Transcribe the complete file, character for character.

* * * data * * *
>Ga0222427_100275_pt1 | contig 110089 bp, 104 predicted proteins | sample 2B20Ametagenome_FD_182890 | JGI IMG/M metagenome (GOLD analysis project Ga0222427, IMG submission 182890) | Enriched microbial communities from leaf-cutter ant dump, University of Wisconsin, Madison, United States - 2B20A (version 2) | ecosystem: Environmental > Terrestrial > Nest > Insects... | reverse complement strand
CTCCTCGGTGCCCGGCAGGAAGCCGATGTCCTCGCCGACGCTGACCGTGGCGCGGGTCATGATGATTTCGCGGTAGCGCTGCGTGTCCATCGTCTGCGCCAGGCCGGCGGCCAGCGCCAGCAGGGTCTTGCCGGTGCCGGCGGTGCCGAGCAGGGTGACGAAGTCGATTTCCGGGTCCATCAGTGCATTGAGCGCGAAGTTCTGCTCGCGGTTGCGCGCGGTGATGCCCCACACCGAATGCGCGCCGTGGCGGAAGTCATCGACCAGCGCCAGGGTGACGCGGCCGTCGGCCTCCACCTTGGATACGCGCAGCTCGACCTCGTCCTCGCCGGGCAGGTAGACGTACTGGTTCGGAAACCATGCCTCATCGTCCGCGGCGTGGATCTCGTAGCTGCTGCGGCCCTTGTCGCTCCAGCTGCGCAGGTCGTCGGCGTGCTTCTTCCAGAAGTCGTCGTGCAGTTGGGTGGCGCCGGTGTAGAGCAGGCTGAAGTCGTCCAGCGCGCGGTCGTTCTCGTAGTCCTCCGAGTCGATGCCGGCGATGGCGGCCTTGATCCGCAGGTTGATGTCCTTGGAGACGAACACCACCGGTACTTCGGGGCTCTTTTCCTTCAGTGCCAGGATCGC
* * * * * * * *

>Ga0222427_100275_pt1 | contig 110089 bp, 104 predicted proteins | sample 2B20Ametagenome_FD_182890 | JGI IMG/M metagenome (GOLD analysis project Ga0222427, IMG submission 182890) | Enriched microbial communities from leaf-cutter ant dump, University of Wisconsin, Madison, United States - 2B20A (version 2) | ecosystem: Environmental > Terrestrial > Nest > Insects... | reverse complement strand
CTCCTCGGTGCCCGGCAGGAAGCCGATGTCCTCGCCGACGCTGACCGTGGCGCGGGTCATGATGATTTCGCGGTAGCGCTGCGTGTCCATCGTCTGCGCCAGGCCGGCGGCCAGCGCCAGCAGGGTCTTGCCGGTGCCGGCGGTGCCGAGCAGGGTGACGAAGTCGATTTCCGGGTCCATCAGTGCATTGAGCGCGAAGTTCTGCTCGCGGTTGCGCGCGGTGATGCCCCACACCGAATGCGCGCCGTGGCGGAAGTCATCGACCAGCGCCAGGGTGACGCGGCCGTCGGCCTCCACCTTGGATACGCGCAGCTCGACCTCGTCCTCGCCGGGCAGGTAGACGTACTGGTTCGGAAACCATGCCTCATCGTCCGCGGCGTGGATCTCGTAGCTGCTGCGGCCCTTGTCGCTCCAGCTGCGCAGGTCGTCGGCGTGCTTCTTCCAGAAGTCGTCGTGCAGTTGGGTGGCGCCGGTGTAGAGCAGGCTGAAGTCGTCCAGCGCGCGGTCGTTCTCGTAGTCCTCCGAGTCGATGCCGGCGATGGCGGCCTTGATCCGCAGGTTGATGTCCTTGGAGACGAACACCACCGGTACTTCGGGGCTCTTTTCCTTCAGTGCCAGGATCGC